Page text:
I am normally a very confident woman. However, when I go out with my friends, I feel very insecure. My friends are all absolutely gorgeous, and I'm always the last one to get hit on.
I recently met a guy through my male friends. He is great, and I'd like to see if we could possibly start something. The best way to do this, I think, is to go out in groups of friends, but I'm very worried that he'll lose interest in me and instead chat up one of my friends. I know that if he chooses to do that, it wasn't meant to be, but he's smart, funny, good-looking and ambitious.
I haven't met a guy like that in quite a while.
Please tell me what to do!
Raring to Go in Chicago
I know that gorgeous people seem to have things so easy -- especially in clubs and bars, where appearances take precedence because it's very hard to talk and be heard. But remember that even for beautiful people, there's always someone more beautiful across the room. Unless, of course, you're Angelina Jolie.
I'm sure that you've told yourself repeatedly that real beauty starts on the inside, but now I'm going to tell you. The right guy will push his way past all of the Angelinas to get to know you better, because he recognizes that you're smart, funny, good-looking and ambitious.
That having been said, you will increase your chances of being recognized for who you are if you get to know this guy one-on-one. I know that younger people now do a lot of their dating in packs, but that is just a weenie security blanket.
You should e-mail this guy to see if you can get to know him "on paper." Ask if he wants to meet for coffee. And work on your confidence when you're with the Angelinas. Confidence and naturalness are what make people attractive. Even if you have to fake it, that's a start.
Is it acceptable to (politely) yell at a close friend who backs out of coming to my birthday celebration to go see his new, long-distance girlfriend?
I've had this plan in the works for a month, and he had already said that he would come.
Now it turns out that the date in question is the only time soon that he'll be able to go see her, and he's changed his mind.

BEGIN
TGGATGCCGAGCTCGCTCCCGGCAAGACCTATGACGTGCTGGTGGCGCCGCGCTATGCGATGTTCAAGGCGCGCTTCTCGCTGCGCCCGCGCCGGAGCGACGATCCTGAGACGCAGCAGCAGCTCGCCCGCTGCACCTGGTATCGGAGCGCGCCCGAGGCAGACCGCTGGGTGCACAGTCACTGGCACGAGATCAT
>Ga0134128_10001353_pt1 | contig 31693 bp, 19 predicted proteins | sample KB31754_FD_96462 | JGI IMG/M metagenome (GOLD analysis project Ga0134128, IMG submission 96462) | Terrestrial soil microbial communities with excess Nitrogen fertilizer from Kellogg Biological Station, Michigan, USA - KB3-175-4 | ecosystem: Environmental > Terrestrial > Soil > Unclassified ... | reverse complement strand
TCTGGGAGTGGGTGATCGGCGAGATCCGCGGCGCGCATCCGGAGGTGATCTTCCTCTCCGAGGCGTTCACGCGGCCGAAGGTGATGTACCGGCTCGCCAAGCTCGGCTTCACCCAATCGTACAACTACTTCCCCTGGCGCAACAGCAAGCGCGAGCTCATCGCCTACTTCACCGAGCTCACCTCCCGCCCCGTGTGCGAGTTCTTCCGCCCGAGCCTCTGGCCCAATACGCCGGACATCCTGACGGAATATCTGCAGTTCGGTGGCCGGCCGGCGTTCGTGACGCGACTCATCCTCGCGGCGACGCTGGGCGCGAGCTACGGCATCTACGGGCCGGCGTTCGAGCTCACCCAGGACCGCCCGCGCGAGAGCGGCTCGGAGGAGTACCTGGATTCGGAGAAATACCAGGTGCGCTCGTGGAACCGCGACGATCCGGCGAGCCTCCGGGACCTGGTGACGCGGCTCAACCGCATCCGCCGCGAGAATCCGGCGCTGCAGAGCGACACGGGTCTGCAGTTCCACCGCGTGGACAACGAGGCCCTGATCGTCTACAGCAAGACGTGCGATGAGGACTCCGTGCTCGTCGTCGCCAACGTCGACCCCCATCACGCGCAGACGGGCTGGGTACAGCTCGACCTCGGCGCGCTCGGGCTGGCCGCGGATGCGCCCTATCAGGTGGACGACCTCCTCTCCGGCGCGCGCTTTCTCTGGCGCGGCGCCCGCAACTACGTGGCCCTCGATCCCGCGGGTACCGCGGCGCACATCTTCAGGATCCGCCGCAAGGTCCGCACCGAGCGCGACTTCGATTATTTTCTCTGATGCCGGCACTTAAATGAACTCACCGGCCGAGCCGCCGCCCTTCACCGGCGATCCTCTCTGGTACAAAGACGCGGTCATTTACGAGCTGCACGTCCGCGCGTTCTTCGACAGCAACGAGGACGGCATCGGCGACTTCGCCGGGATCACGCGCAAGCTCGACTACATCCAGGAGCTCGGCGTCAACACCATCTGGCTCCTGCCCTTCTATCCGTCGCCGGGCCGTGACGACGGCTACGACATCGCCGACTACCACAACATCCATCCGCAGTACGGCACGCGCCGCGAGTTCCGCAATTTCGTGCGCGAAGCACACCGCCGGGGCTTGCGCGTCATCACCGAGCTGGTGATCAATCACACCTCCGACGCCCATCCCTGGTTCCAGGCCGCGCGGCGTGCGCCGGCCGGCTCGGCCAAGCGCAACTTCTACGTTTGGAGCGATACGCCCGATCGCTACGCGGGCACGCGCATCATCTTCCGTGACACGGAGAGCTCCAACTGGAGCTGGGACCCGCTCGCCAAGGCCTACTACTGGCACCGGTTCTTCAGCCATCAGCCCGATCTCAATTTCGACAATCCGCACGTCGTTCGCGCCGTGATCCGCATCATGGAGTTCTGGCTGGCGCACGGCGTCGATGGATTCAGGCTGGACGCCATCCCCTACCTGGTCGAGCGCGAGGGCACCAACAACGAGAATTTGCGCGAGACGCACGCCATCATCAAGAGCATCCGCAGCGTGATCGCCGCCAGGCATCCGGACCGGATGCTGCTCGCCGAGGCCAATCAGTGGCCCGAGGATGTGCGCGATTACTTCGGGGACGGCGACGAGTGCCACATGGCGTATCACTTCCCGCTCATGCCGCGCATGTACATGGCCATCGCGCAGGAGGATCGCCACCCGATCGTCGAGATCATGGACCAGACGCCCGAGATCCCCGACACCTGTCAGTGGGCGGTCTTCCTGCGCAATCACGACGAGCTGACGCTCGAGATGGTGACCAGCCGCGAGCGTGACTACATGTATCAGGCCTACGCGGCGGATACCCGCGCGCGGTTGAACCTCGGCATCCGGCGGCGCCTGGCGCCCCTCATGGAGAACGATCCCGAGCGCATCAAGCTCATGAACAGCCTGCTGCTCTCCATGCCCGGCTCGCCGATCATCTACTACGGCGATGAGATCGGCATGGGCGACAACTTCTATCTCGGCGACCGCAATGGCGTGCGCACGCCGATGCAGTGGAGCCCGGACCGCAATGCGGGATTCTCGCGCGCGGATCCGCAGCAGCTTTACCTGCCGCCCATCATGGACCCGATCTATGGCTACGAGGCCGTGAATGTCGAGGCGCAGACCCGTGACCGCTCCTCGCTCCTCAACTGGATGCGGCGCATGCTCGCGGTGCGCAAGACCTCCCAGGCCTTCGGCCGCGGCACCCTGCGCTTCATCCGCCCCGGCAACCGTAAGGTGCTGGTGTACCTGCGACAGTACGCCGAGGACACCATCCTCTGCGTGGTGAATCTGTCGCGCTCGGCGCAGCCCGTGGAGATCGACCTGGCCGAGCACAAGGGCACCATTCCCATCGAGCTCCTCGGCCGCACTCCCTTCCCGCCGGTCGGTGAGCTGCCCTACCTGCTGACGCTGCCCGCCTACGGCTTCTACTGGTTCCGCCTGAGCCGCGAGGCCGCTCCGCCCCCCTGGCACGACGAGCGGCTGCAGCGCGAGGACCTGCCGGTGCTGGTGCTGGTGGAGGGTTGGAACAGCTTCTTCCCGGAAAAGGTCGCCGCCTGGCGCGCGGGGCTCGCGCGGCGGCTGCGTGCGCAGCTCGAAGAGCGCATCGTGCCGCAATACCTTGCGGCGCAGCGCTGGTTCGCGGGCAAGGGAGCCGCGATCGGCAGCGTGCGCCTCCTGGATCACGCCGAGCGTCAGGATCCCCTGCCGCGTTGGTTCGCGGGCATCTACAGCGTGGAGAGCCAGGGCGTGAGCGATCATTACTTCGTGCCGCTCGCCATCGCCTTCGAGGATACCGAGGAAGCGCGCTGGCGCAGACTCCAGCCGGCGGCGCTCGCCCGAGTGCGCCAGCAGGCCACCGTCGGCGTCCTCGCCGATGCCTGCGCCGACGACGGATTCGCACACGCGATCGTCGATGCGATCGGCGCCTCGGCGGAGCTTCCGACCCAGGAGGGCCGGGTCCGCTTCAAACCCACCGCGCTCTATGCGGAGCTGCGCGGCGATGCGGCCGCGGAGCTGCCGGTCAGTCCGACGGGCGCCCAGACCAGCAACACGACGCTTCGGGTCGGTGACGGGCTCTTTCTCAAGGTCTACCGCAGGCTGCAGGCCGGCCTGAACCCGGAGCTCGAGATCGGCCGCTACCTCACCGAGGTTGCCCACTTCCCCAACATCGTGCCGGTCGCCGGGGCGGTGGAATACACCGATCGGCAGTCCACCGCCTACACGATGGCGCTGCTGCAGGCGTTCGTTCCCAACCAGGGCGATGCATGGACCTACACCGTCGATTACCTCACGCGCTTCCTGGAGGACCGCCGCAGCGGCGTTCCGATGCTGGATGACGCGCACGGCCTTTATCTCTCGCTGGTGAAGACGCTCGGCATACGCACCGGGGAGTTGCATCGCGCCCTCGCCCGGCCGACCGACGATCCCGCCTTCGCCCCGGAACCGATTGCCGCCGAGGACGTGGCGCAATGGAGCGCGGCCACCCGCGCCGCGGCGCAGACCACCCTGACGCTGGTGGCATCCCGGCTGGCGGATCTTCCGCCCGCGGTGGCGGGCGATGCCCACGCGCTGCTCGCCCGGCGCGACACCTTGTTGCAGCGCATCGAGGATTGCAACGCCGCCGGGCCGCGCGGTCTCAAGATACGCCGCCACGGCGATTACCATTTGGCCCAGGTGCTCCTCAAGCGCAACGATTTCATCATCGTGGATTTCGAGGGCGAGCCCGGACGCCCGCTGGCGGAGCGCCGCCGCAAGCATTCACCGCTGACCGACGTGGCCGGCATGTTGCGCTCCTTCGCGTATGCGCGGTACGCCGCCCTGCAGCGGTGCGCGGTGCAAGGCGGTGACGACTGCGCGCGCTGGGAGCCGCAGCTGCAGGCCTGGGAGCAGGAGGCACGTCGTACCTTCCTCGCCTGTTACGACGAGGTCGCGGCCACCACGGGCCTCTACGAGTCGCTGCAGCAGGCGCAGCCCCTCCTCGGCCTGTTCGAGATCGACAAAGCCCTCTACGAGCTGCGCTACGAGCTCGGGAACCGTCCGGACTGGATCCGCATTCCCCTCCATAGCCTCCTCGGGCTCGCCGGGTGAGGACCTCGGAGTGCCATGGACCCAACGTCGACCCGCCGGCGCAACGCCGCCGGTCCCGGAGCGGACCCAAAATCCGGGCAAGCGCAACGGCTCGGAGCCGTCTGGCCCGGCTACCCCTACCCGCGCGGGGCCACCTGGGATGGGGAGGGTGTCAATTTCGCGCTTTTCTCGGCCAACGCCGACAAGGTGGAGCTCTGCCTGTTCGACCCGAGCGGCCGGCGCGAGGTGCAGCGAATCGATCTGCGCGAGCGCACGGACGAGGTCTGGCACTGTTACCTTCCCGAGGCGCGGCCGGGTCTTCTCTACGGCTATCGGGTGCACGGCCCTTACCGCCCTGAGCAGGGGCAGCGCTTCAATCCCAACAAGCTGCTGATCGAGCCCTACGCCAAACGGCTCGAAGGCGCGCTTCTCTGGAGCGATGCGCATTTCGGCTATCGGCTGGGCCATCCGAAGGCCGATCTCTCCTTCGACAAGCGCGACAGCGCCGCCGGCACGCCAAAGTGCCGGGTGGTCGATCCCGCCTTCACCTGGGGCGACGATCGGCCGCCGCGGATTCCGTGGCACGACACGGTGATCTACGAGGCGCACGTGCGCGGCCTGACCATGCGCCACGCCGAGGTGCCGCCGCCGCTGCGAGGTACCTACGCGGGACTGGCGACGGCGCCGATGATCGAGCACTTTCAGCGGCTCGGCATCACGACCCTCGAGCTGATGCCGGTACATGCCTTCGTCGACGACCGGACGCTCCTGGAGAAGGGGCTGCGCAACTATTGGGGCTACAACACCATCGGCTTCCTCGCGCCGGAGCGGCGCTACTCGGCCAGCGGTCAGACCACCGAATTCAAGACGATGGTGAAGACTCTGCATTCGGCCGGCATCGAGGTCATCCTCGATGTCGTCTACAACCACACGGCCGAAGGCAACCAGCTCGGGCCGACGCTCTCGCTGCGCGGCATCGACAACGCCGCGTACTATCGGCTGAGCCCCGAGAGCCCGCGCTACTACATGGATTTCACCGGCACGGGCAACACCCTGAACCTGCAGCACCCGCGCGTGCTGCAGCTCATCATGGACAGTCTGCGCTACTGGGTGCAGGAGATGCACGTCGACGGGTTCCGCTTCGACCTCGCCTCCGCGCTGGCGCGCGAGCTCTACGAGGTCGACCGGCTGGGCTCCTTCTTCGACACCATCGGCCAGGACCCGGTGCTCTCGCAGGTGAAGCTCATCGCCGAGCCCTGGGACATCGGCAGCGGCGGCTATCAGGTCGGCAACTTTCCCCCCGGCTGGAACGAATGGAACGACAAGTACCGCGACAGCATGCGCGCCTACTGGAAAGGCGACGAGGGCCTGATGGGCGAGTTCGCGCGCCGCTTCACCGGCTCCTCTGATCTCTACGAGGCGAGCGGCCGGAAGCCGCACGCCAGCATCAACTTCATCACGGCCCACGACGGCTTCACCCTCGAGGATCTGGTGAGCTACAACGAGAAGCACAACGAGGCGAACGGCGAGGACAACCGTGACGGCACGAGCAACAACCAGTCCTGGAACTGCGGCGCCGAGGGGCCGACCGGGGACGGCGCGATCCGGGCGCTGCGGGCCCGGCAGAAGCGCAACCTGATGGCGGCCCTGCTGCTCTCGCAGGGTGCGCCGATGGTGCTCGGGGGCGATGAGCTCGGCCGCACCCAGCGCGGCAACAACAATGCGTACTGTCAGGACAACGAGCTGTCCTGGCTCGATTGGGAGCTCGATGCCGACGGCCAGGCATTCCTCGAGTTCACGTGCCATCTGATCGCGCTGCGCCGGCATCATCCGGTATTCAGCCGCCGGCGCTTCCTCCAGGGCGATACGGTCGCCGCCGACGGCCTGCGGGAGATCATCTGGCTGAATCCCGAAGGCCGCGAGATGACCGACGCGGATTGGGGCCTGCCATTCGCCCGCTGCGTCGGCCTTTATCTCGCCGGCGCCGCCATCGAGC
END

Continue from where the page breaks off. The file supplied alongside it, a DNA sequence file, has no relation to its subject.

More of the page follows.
If our roles were reversed, I would make the sacrifice for him, and I'm feeling bitter.
Am I just being selfish, or should I have the right to expect close friends to honor their commitments, even if it isn't convenient?
If the roles were reversed, WOULD you make the sacrifice for him? Really? If you had just become involved in a hot, long-distance relationship and could only see the girl over your bud's birthday weekend, would you still honor your commitment?
Of course, you are completely in the right: Commitments are commitments. But I want to give you a reality check. Sometimes friendships do take a back seat to romances, but the great thing about friendships is that they prevail.
I give you permission to tell your friend how disappointed you are that you won't see him over your weekend, but please don't (politely) yell at him -- it scares the horses.
Regarding "Joe," who has odorous employees.
Joe should add laundry detergent to the gift bag containing shampoo, soap and deodorant.
I have seen employees come to work wearing the same grimy, smelly clothes (especially those wearing uniforms).
Dirty clothes on a clean body still smell quite offensive.
Pearl in Virginia
Many readers wrote to point out that wearing clean clothes is an important part of maintaining an "odor-free" lifestyle.
Write to Amy Dickinson at firstname.lastname@example.org or Ask Amy, Chicago Tribune, TT500, 435 N. Michigan Ave., Chicago, Ill. 60611.
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